Dynasty Decision: Deshaun Watson

We all know the pain of holding onto that stud player too long as their production evaporates and your once highly-priced asset becomes worthless. There are also plenty of cases of players being sold expecting that decline only to continue defying the odds. This series will examine what you should do as players approach these decision points.

Deshaun Watson, QB CLE

With one of the more unique careers to date, Deshaun Watson was a fantasy superstar at a young age before off-the-field issues meant he missed a season and a half. Since returning to the field with the Browns, he has been disappointing as a player. Furthermore, he missed significant time last season due to various shoulder ailments. Now heading into his seventh season on the field and with three years remaining on his five-year £230m fully guaranteed contract, it is a make-or-break season for Watson both as an NFL starting quarterback and a dynasty asset.

Previous Performance

As a rookie, Watson started from day one and had an impressive campaign, averaging 24.1 points per game. That may not sound impressive, given some of the scoring of fantasy quarterbacks in recent years. However, Russell Wilson finished as QB1 in 2017, averaging 21.7 points per game. As a rookie, Watson averaged 2.4 points per game more than the overall QB1! Unfortunately, after seven games, he tore his ACL in practice and missed the rest of his rookie season.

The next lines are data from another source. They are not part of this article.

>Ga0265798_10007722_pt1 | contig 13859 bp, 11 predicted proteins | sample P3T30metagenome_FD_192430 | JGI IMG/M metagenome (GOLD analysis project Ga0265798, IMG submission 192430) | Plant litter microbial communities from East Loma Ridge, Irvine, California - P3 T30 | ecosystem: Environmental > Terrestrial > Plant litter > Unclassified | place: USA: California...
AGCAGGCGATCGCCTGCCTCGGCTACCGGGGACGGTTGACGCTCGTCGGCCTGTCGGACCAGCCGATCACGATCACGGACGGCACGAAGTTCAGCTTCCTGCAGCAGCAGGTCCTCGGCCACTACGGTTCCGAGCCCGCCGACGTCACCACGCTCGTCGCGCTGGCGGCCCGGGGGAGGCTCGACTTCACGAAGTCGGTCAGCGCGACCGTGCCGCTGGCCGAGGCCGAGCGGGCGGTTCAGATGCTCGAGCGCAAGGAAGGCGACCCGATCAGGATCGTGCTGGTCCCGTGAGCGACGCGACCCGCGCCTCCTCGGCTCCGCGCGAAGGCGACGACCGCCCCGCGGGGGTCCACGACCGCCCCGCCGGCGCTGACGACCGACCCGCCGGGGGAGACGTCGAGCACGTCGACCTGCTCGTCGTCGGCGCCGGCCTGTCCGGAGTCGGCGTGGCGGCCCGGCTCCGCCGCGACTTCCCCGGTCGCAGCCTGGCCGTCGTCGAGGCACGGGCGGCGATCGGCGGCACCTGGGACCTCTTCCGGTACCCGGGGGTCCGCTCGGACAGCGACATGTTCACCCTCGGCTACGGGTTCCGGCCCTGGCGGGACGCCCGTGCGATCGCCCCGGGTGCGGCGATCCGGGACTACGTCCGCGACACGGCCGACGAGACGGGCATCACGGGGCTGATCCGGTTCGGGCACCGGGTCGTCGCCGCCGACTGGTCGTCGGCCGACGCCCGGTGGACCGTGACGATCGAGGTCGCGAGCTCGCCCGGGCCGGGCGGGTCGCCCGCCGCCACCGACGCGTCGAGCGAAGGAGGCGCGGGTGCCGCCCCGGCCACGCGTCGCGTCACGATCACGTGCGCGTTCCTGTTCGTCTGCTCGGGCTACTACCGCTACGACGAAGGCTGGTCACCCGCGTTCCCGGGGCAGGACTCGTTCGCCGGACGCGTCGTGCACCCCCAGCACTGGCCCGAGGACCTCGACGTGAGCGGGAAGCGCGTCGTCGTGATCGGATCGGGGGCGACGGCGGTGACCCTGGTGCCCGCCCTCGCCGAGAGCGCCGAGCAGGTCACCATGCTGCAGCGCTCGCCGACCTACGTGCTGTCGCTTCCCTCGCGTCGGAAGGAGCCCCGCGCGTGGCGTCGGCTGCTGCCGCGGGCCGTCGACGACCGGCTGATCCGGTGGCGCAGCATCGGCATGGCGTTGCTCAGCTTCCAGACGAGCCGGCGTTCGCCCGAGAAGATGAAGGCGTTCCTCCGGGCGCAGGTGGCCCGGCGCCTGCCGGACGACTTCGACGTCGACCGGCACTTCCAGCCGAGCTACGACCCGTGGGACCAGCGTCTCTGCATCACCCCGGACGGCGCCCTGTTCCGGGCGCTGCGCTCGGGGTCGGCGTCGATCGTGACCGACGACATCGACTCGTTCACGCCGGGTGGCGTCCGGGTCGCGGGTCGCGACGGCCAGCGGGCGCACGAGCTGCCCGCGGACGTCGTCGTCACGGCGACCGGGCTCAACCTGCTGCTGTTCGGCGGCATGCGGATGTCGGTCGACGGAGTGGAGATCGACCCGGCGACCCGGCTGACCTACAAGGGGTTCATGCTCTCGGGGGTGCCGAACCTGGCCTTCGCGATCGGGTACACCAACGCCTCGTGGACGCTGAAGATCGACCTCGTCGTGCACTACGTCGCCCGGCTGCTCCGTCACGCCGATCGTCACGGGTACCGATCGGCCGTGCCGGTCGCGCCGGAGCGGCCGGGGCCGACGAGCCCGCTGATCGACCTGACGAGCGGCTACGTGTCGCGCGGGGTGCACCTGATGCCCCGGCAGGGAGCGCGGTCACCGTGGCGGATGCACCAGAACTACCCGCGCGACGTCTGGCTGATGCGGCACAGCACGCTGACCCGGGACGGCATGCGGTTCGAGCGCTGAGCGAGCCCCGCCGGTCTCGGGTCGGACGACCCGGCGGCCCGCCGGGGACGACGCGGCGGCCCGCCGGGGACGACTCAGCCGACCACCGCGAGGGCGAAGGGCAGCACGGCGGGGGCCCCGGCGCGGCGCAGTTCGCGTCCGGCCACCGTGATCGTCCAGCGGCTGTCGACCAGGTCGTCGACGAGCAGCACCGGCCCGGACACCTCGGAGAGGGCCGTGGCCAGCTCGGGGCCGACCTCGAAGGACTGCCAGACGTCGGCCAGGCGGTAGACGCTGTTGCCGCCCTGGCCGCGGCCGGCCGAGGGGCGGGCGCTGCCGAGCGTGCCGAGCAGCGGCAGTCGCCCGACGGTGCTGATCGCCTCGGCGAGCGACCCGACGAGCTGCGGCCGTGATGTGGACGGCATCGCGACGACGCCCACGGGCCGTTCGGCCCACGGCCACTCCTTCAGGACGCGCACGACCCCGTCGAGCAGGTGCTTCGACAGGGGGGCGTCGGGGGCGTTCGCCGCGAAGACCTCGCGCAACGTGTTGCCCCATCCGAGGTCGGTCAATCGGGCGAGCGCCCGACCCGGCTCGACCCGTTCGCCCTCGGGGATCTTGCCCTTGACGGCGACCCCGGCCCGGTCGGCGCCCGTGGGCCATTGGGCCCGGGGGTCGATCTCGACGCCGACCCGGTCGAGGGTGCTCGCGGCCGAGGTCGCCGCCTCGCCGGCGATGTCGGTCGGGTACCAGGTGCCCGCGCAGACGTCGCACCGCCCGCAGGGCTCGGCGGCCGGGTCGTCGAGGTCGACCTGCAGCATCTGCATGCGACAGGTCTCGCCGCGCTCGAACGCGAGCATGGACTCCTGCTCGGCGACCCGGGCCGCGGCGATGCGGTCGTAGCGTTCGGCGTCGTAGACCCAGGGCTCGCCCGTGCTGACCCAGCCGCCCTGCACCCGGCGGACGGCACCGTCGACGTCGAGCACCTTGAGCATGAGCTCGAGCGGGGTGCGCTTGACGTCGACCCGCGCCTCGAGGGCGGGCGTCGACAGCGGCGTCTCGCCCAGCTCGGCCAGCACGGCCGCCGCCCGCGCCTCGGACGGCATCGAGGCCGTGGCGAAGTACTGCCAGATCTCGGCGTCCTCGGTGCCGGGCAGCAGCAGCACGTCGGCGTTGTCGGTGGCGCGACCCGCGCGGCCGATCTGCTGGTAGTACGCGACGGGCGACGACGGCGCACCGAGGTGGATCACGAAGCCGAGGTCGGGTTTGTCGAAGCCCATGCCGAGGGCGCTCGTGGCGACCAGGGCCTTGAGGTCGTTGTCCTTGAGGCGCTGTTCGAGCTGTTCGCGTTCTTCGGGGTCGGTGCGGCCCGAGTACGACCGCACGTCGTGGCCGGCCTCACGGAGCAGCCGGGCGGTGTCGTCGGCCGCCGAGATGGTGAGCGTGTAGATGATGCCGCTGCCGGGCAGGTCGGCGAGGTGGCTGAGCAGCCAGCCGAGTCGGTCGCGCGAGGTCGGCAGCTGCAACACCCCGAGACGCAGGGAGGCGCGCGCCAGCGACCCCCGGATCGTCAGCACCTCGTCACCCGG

After that incredible rookie campaign, Watson continued to produce despite a depleted roster. He posted back-to-back-to-back top five seasons in points per game and the top six overall. I don’t remember a better start to a career for fantasy than Watson. Those four consecutive top-five points-per-game seasons are genuinely incredible. Patrick Mahomes has four top-five seasons in points per game throughout his eight-year career!

Unfortunately, after that incredible start on the field. Some serious off-field issues arose when Watson was accused of sexual misconduct and harassment by 26 women. After this, he managed to force his way out of Houston and land the NFL’s largest fully guaranteed contract ever, while the Browns also had to pay three first-round picks, a third, and a fourth.

Since landing in Cleveland, things haven’t got going. Watson missed 11 games due to suspension in his first year and looked incredibly rusty when he was on the field, averaging only 15.1 points per game. He then followed that up in 2023, playing in six games through the first ten weeks as he suffered from shoulder injuries before fracturing his shoulder and ending his season. Watson again looked rusty and didn’t put it together on the field for fantasy, averaging only 15.1 points per game.

word image 1493409 1

Situation and Usage